Bomb Plot Suspect 'praised' 9/11
Quote:One of the alleged 21 July terror plotters thought the 9/11 attacks were a "good thing", a court has heard.
Yassin Omar believed Muslims were right to bomb the US because the West was against Islam, a jury was told.
His brother-in-law, known only as Mr A, told Woolwich Crown Court: "He confirmed that it's a good thing and it's a worthy cause."
Mr Omar, 26, and five other men, deny conspiracy to murder and cause explosions in London in 2005.
The other five are Hussein Osman, 28, Manfo Asiedu, 33, Muktar Ibrahim, 29, Ramzi Mohammed, 25, and Adel Yahya, 24.
The jury of nine women and three men was read extracts from a statement Mr A made to police.
In it, he said he and Mr Omar discussed their beliefs a few times, but never talked about terrorism.
Mr A, who was obscured from public view in court, said Mr Omar tried to justify the 11 September attacks to him - and he disagreed in strong terms.
He told the jury: "I said, 'Do not talk about that, there are people, a lot of people, who lost their loved ones. Why? Why did they deserve to die? Do not try and justify that crap to me'."
The witness said from then on Mr Omar was distant from him.
During cross-examination, Peter Carter QC, who is defending Mr Omar, said: "Yassin's views about 9/11 were he thought the West had behaved badly towards Muslims, but he thought 9/11 was a very bad thing."
But Mr A, who the court heard is a Muslim but drinks wine, replied: "No, that's incorrect."
The barrister went on: "Because he thought it was one of those acts that was going to put people off Islam and he wanted to draw people to Islam."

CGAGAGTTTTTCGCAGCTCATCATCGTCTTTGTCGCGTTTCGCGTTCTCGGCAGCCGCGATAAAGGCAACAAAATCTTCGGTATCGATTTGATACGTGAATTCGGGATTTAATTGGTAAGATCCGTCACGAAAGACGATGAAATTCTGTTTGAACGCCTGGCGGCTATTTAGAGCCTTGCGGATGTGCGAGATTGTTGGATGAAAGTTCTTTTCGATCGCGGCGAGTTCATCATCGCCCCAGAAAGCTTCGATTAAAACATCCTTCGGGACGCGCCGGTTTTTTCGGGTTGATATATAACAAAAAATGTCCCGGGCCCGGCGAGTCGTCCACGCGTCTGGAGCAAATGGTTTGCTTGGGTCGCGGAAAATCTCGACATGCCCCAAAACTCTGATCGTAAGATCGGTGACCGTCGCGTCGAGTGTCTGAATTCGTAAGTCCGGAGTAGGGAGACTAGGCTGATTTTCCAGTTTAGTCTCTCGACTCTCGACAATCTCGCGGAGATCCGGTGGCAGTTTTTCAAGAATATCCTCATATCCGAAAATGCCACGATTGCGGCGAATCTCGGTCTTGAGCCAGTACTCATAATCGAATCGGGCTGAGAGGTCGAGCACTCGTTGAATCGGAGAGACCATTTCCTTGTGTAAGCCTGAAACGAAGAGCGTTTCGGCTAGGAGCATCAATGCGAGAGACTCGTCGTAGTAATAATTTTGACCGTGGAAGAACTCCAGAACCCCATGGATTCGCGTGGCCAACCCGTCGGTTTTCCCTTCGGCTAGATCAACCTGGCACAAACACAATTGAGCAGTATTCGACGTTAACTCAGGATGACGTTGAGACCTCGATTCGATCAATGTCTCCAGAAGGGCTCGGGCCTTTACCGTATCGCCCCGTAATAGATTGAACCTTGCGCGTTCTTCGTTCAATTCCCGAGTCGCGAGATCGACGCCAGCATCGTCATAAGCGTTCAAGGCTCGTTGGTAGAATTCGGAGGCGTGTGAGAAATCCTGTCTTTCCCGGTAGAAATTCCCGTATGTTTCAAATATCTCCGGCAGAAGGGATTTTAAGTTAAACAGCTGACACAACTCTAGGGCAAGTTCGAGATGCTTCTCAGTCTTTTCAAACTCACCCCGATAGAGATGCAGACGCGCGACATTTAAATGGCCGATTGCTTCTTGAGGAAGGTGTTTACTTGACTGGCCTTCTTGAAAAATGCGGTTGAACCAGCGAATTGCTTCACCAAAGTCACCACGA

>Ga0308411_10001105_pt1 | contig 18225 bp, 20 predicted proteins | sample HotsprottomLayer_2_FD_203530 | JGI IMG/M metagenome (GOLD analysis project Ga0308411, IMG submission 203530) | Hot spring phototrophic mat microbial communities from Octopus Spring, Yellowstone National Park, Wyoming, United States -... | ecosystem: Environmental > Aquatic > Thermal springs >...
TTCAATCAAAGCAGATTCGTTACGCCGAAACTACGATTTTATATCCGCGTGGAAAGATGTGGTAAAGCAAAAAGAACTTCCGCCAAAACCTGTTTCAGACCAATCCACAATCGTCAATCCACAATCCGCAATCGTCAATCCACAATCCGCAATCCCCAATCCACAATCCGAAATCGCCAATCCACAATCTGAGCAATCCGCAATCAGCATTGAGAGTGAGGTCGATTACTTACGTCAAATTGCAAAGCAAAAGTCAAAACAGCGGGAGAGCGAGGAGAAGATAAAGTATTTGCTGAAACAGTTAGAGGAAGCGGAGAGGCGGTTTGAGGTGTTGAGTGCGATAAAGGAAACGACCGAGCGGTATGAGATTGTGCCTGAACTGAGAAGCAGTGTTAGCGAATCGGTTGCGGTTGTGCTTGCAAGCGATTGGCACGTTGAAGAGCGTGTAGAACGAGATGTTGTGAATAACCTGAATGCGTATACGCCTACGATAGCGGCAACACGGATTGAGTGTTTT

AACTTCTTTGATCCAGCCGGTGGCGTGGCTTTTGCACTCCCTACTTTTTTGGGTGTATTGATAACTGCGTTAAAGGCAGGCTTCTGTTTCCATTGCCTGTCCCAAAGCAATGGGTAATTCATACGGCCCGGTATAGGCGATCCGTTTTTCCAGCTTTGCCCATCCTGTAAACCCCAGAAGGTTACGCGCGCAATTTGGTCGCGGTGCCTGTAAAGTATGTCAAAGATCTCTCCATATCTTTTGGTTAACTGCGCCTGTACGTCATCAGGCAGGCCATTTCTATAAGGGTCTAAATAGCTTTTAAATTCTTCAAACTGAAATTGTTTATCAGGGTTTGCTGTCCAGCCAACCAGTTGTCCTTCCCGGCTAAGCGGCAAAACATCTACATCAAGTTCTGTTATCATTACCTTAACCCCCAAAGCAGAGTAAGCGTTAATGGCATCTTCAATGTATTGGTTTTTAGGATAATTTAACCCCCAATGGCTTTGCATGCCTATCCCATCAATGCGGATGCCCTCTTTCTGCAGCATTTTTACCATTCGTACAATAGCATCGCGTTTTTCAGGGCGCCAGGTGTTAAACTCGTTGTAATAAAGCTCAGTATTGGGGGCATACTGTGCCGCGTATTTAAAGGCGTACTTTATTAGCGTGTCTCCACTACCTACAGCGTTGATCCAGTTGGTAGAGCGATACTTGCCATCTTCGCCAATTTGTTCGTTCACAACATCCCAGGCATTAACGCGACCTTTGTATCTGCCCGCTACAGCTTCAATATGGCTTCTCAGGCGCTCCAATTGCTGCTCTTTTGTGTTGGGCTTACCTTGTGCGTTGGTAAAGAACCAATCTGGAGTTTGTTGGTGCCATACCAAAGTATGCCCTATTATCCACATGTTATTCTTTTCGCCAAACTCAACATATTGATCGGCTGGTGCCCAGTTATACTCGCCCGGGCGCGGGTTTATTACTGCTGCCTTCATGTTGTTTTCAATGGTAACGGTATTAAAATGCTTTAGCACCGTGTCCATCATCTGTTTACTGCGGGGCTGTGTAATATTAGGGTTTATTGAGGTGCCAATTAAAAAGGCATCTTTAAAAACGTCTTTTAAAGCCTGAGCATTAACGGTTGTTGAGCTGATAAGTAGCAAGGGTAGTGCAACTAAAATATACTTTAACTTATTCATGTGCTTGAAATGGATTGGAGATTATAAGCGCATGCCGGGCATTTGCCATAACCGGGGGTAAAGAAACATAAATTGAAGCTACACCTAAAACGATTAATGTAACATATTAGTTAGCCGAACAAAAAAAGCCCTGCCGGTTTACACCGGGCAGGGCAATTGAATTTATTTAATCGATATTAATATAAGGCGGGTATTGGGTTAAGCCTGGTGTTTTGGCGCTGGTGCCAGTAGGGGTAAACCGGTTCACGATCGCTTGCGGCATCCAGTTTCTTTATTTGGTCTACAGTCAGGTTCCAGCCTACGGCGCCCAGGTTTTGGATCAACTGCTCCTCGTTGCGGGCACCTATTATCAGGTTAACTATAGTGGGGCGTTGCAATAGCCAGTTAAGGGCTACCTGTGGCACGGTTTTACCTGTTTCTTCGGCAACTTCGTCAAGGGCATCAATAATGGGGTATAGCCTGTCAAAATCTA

The witness said it did not come across that way.
Mr A told the court that when he realised one of the photos of the 21 July suspects resembled Mr Omar, he tried to find him.
He said he tracked down two of his brother-in-law's friends - one of whom was later identified as fellow defendant Manfo Kwaku Asiedu - who insisted Mr Omar would not have got involved in a terrorist plot.
Mr A later called the police and he told the court that if Mr Omar was guilty, he and his family wanted nothing more to do with him.
Mr A told the jury that when he met Mr Asiedu while looking for Mr Omar he appeared to be nervous.
"What he kept saying was: 'Yassin was like a brother to me and he wouldn't get involved with anything like this'," the witness said.
The jury later heard that Mr Asiedu went to the police station on 26 July 2005 and was arrested.
During interviews he told officers he was a Muslim convert who came to the UK from Ghana in 1993 or 1994.
The court heard that he played for the Finchley mosque football team and was nicknamed George after footballer George Weah.
The six are accused of plotting to carry out a series of explosions on the London transport system on 21 July 2005 using home-made hydrogen peroxide bombs.
The revolution is not an apple that falls when it is ripe. You have to make it fall. - Che Guevara
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